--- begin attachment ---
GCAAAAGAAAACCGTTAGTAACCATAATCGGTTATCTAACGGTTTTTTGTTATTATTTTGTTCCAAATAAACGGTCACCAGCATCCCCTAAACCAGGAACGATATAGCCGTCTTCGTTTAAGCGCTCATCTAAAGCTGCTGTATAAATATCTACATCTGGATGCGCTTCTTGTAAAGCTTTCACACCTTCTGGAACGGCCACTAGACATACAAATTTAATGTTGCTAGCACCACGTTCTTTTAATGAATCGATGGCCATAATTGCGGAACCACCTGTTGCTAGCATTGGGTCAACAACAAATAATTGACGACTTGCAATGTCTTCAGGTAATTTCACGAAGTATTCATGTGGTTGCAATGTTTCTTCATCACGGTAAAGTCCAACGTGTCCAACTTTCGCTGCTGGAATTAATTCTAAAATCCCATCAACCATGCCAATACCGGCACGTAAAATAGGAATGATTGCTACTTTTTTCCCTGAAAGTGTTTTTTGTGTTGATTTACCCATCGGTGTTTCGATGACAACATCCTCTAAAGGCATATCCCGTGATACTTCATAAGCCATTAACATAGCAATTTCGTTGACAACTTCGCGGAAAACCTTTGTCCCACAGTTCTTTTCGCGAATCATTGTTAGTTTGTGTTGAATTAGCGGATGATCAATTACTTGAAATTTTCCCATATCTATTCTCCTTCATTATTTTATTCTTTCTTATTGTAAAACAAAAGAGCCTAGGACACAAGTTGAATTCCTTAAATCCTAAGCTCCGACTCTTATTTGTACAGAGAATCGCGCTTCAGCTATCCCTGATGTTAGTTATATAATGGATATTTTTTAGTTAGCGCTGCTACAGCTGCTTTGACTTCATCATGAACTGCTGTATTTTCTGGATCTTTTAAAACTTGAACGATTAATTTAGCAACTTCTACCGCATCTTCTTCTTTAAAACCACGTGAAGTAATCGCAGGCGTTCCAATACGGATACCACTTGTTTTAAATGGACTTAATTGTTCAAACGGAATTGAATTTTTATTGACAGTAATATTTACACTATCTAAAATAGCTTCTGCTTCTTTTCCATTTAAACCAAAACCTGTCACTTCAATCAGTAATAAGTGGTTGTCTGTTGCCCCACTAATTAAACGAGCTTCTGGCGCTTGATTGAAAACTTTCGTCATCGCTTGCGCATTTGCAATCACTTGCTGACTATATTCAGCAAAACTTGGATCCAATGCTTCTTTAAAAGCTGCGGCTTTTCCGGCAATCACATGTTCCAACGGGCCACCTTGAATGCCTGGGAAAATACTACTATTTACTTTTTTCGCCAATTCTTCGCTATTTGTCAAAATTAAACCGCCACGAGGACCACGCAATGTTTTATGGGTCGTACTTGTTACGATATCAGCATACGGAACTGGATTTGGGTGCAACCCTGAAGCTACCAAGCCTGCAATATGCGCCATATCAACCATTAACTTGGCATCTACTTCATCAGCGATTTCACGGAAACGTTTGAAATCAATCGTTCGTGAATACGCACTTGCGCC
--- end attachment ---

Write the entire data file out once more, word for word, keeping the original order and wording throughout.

GCAAAAGAAAACCGTTAGTAACCATAATCGGTTATCTAACGGTTTTTTGTTATTATTTTGTTCCAAATAAACGGTCACCAGCATCCCCTAAACCAGGAACGATATAGCCGTCTTCGTTTAAGCGCTCATCTAAAGCTGCTGTATAAATATCTACATCTGGATGCGCTTCTTGTAAAGCTTTCACACCTTCTGGAACGGCCACTAGACATACAAATTTAATGTTGCTAGCACCACGTTCTTTTAATGAATCGATGGCCATAATTGCGGAACCACCTGTTGCTAGCATTGGGTCAACAACAAATAATTGACGACTTGCAATGTCTTCAGGTAATTTCACGAAGTATTCATGTGGTTGCAATGTTTCTTCATCACGGTAAAGTCCAACGTGTCCAACTTTCGCTGCTGGAATTAATTCTAAAATCCCATCAACCATGCCAATACCGGCACGTAAAATAGGAATGATTGCTACTTTTTTCCCTGAAAGTGTTTTTTGTGTTGATTTACCCATCGGTGTTTCGATGACAACATCCTCTAAAGGCATATCCCGTGATACTTCATAAGCCATTAACATAGCAATTTCGTTGACAACTTCGCGGAAAACCTTTGTCCCACAGTTCTTTTCGCGAATCATTGTTAGTTTGTGTTGAATTAGCGGATGATCAATTACTTGAAATTTTCCCATATCTATTCTCCTTCATTATTTTATTCTTTCTTATTGTAAAACAAAAGAGCCTAGGACACAAGTTGAATTCCTTAAATCCTAAGCTCCGACTCTTATTTGTACAGAGAATCGCGCTTCAGCTATCCCTGATGTTAGTTATATAATGGATATTTTTTAGTTAGCGCTGCTACAGCTGCTTTGACTTCATCATGAACTGCTGTATTTTCTGGATCTTTTAAAACTTGAACGATTAATTTAGCAACTTCTACCGCATCTTCTTCTTTAAAACCACGTGAAGTAATCGCAGGCGTTCCAATACGGATACCACTTGTTTTAAATGGACTTAATTGTTCAAACGGAATTGAATTTTTATTGACAGTAATATTTACACTATCTAAAATAGCTTCTGCTTCTTTTCCATTTAAACCAAAACCTGTCACTTCAATCAGTAATAAGTGGTTGTCTGTTGCCCCACTAATTAAACGAGCTTCTGGCGCTTGATTGAAAACTTTCGTCATCGCTTGCGCATTTGCAATCACTTGCTGACTATATTCAGCAAAACTTGGATCCAATGCTTCTTTAAAAGCTGCGGCTTTTCCGGCAATCACATGTTCCAACGGGCCACCTTGAATGCCTGGGAAAATACTACTATTTACTTTTTTCGCCAATTCTTCGCTATTTGTCAAAATTAAACCGCCACGAGGACCACGCAATGTTTTATGGGTCGTACTTGTTACGATATCAGCATACGGAACTGGATTTGGGTGCAACCCTGAAGCTACCAAGCCTGCAATATGCGCCATATCAACCATTAACTTGGCATCTACTTCATCAGCGATTTCACGGAAACGTTTGAAATCAATCGTTCGTGAATACGCACTTGCGCC